Equity underwriting fees for the five largest U.S. investment banks improved to $6.1 billion for full-year 2017 from the unusually low figure of $4.4 billion in 2016, but remained sub-par given that the average over the last ten years was $6.4 billion. Global equity capital market conditions recovered substantially in 2017 from the slump seen in 2016 thanks to a jump in the volume of IPOs and follow-on offerings in the U.S. and Europe, even as the Asia-Pacific region continued to drive equity market deal volumes. However, the strong equity underwriting activity in the Asian countries (especially China) also meant that the largest U.S. investment banks had to be content with a smaller share of the industry. The wallet share of the five U.S. investment banking giants has shrunk from over 38% in 2013 to just over 30% now.
We capture the trends in equity underwriting fees for each of these investment banks over recent years in detail as a part of our interactive model, while also forecasting how this revenue is likely to change in 2018. We highlight key observations related to their equity underwriting fees below.
Morgan Stanley Edges Ahead Of JPMorgan To Emerge As The Global Equity Underwriting Leader
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Of the $6.1 billion in total equity underwriting fees for the five largest U.S. investment banks, Morgan Stanley was responsible for almost $1.5 billion – representing almost 25% of the total figure. This helped it fare better than JPMorgan, who figured at the top of the list in 2016.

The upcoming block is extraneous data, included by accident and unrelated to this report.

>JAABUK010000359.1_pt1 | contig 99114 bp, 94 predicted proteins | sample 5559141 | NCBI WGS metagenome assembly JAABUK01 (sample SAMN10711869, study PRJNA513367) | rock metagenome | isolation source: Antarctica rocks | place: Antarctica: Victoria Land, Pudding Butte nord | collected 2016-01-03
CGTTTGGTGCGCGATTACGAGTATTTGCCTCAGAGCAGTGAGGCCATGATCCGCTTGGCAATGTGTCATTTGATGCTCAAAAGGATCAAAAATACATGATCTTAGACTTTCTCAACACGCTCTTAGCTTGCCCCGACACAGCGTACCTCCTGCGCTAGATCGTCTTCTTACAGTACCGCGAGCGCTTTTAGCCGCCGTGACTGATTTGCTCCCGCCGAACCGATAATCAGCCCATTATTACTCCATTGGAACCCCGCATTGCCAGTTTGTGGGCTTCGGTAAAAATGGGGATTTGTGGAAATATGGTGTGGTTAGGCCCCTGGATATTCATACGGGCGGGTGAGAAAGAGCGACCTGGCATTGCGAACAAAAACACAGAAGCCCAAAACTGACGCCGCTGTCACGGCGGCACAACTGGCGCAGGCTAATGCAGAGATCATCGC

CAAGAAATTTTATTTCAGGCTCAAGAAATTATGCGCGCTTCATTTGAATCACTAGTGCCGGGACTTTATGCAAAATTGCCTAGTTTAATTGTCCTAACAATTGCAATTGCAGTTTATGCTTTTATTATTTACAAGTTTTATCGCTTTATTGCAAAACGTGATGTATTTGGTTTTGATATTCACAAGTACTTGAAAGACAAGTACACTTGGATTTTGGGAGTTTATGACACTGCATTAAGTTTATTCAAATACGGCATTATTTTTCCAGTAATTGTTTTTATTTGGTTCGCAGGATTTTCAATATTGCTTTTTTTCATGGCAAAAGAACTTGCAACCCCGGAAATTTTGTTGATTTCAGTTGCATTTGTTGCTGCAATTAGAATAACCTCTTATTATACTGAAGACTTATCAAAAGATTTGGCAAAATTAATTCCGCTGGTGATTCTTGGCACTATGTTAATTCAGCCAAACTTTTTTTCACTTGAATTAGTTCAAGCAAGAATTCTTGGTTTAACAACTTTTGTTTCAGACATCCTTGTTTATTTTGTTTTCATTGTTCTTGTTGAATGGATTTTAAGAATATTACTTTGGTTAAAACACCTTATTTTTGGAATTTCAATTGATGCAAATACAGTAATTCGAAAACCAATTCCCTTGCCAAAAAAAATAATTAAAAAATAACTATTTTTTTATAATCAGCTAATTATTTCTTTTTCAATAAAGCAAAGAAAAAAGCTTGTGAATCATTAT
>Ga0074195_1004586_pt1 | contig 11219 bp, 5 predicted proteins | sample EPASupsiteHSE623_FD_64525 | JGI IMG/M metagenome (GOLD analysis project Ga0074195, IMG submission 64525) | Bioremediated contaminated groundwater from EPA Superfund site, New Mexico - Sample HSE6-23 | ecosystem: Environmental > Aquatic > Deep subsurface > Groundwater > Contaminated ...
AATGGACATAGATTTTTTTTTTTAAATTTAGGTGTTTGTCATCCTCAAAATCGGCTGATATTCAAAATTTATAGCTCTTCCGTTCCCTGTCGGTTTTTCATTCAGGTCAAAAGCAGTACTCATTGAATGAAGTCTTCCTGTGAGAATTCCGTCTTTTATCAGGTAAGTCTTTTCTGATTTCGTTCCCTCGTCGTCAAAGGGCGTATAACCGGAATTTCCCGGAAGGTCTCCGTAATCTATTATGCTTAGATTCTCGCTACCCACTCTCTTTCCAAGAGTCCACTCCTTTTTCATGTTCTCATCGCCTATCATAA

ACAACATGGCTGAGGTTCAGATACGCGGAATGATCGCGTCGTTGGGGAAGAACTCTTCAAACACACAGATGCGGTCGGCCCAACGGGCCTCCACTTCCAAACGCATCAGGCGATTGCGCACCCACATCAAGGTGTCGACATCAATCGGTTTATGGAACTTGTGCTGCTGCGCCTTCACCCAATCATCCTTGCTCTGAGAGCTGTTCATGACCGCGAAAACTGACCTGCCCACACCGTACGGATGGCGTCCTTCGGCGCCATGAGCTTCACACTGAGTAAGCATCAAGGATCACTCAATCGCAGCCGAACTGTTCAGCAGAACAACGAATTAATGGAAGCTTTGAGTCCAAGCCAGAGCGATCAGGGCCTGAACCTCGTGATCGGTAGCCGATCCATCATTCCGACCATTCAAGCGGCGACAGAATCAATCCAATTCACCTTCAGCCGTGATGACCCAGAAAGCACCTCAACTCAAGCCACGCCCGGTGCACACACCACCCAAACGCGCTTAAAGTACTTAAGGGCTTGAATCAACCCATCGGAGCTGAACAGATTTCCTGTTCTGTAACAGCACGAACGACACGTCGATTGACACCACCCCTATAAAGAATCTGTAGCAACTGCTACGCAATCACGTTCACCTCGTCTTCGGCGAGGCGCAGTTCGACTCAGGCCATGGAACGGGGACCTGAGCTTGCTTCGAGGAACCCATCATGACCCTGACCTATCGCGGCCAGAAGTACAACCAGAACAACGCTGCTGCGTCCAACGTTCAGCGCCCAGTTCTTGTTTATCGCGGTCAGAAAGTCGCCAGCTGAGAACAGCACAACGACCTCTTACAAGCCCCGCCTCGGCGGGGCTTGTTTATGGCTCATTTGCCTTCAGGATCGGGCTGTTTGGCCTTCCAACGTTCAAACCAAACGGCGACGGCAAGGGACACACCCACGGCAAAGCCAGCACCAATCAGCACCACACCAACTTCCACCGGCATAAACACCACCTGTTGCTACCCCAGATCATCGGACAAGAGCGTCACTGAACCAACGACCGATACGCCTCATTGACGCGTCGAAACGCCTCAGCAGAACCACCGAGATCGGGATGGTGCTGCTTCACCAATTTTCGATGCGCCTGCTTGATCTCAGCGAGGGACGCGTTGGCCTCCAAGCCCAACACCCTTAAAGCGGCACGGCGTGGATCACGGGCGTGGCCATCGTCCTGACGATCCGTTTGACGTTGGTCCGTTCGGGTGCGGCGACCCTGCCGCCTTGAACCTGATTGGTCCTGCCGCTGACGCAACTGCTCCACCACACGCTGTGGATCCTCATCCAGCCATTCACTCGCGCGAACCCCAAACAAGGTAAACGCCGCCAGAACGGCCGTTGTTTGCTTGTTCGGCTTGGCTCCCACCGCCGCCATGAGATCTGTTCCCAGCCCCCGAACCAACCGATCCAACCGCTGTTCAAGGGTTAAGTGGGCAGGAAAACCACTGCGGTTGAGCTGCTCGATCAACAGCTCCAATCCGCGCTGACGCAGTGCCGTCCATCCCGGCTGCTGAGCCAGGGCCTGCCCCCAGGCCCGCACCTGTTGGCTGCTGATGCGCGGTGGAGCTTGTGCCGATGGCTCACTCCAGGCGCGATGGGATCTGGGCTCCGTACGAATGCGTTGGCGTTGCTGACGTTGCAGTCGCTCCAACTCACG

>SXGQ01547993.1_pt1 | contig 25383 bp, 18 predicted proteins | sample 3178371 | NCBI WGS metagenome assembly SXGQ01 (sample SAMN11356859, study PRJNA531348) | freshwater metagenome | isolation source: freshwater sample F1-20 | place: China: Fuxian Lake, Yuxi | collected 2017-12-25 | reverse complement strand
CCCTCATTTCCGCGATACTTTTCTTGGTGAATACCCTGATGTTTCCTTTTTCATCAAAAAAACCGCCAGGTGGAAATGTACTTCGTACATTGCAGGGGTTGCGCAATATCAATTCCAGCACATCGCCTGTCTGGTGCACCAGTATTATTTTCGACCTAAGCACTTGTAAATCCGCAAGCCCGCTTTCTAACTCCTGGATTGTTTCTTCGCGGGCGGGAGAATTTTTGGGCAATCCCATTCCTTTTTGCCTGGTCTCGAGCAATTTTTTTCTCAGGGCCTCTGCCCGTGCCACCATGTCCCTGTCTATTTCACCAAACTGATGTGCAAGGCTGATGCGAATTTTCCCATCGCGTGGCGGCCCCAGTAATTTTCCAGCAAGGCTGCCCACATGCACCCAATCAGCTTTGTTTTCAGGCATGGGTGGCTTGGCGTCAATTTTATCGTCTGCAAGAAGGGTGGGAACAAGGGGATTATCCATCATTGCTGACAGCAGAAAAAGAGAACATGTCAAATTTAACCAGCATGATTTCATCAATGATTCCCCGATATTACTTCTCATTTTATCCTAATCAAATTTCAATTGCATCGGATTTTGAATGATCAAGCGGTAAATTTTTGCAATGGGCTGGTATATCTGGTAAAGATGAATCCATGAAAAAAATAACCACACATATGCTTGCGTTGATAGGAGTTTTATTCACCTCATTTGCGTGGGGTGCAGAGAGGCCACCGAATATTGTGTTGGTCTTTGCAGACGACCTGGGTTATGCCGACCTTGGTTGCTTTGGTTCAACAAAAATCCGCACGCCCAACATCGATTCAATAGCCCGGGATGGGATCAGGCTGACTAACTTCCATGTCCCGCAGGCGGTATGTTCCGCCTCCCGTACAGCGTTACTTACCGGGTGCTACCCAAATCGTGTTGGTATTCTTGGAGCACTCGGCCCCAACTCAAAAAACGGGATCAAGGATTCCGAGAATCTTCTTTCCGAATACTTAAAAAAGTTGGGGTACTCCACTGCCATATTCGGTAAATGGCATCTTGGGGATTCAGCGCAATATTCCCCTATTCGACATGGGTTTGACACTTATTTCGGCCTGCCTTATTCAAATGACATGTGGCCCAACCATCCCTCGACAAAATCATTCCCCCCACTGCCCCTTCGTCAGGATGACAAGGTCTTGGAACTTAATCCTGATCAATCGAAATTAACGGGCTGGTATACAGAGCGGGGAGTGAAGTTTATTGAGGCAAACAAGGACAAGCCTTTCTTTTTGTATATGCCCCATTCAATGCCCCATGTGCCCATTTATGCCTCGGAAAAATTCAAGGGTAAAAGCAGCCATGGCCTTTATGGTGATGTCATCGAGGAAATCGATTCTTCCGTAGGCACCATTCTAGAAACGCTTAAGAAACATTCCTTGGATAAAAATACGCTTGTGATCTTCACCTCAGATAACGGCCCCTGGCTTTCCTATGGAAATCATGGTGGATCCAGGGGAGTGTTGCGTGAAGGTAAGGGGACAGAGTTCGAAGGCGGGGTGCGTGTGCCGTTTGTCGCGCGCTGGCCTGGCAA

Total equity underwriting fees for the industry are taken from Thomson Reuters’ latest investment banking league tables.
Notably, there have been quite some changes at the top of the equity underwriting league table in terms of wallet share over recent years. While Goldman figured at the #1 spot in the list over 2013-2015, JPMorgan held the top spot in 2016 before being overtaken by Morgan Stanley in 2017.
But The U.S. Banks Are Steadily Losing Ground Globally
The chart below captures the total equity underwriting fees reported by the five largest U.S. investment banks since 2012. The green-to-red shading for figures along a row show the variations in these revenues for a particular bank over this period.
Taking into account the fact that equity capital market activity was unusually high in 2014 and unusually low in 2016, there is a noticeable upward trend in global equity underwriting fees over the last five years. However, there has also been a sharp decline in wallet share for the U.S. banks over this period. We attribute this to the fact that the high-growth developing nations have extremely fragmented capital markets with local players commanding a sizable share. The U.S. investment banks have found limited success in cornering these markets – something that has weighed on their global market share.
That said, a key reason behind Morgan Stanley’s strong showing in 2017 was its commendable performance in Asia and Australia. We expect the bank to emerge at the top of the list again in 2018 as it continues to leverage its stronger presence in key growing economies.
Details about how changes to Equity Underwriting Fees (and other Investment Banking Fees) affect the share price of these banks can be found in our interactive model for Goldman Sachs | JPMorgan | Morgan Stanley | Bank of America | Citigroup
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